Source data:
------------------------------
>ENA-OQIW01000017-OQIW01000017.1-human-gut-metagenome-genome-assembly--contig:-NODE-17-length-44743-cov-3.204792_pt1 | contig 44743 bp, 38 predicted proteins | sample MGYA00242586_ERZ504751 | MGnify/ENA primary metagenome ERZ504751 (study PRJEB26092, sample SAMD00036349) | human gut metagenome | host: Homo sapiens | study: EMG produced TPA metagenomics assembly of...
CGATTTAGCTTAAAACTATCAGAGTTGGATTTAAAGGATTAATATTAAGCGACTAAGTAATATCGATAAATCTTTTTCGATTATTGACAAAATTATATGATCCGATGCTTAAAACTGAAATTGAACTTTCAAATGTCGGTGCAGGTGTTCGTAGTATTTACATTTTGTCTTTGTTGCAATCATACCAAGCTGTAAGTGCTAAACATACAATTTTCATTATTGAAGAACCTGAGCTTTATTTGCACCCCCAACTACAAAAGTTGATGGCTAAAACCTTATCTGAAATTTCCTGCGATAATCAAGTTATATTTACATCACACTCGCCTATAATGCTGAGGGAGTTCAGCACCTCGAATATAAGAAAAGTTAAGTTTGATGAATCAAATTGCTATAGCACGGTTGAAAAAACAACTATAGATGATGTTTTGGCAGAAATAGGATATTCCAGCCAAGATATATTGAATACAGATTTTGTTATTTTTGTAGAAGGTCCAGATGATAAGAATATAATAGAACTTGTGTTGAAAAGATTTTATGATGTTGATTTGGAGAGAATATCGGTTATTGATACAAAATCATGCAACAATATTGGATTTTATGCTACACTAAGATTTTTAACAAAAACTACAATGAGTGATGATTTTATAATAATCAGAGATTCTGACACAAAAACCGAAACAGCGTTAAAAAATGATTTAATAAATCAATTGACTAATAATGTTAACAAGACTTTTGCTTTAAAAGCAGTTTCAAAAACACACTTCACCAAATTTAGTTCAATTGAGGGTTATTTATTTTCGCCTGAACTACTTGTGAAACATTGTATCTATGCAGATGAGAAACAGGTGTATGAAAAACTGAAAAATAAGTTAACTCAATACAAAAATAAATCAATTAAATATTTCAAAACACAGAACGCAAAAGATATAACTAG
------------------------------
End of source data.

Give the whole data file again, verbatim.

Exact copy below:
>ENA-OQIW01000017-OQIW01000017.1-human-gut-metagenome-genome-assembly--contig:-NODE-17-length-44743-cov-3.204792_pt1 | contig 44743 bp, 38 predicted proteins | sample MGYA00242586_ERZ504751 | MGnify/ENA primary metagenome ERZ504751 (study PRJEB26092, sample SAMD00036349) | human gut metagenome | host: Homo sapiens | study: EMG produced TPA metagenomics assembly of...
CGATTTAGCTTAAAACTATCAGAGTTGGATTTAAAGGATTAATATTAAGCGACTAAGTAATATCGATAAATCTTTTTCGATTATTGACAAAATTATATGATCCGATGCTTAAAACTGAAATTGAACTTTCAAATGTCGGTGCAGGTGTTCGTAGTATTTACATTTTGTCTTTGTTGCAATCATACCAAGCTGTAAGTGCTAAACATACAATTTTCATTATTGAAGAACCTGAGCTTTATTTGCACCCCCAACTACAAAAGTTGATGGCTAAAACCTTATCTGAAATTTCCTGCGATAATCAAGTTATATTTACATCACACTCGCCTATAATGCTGAGGGAGTTCAGCACCTCGAATATAAGAAAAGTTAAGTTTGATGAATCAAATTGCTATAGCACGGTTGAAAAAACAACTATAGATGATGTTTTGGCAGAAATAGGATATTCCAGCCAAGATATATTGAATACAGATTTTGTTATTTTTGTAGAAGGTCCAGATGATAAGAATATAATAGAACTTGTGTTGAAAAGATTTTATGATGTTGATTTGGAGAGAATATCGGTTATTGATACAAAATCATGCAACAATATTGGATTTTATGCTACACTAAGATTTTTAACAAAAACTACAATGAGTGATGATTTTATAATAATCAGAGATTCTGACACAAAAACCGAAACAGCGTTAAAAAATGATTTAATAAATCAATTGACTAATAATGTTAACAAGACTTTTGCTTTAAAAGCAGTTTCAAAAACACACTTCACCAAATTTAGTTCAATTGAGGGTTATTTATTTTCGCCTGAACTACTTGTGAAACATTGTATCTATGCAGATGAGAAACAGGTGTATGAAAAACTGAAAAATAAGTTAACTCAATACAAAAATAAATCAATTAAATATTTCAAAACACAGAACGCAAAAGATATAACTAG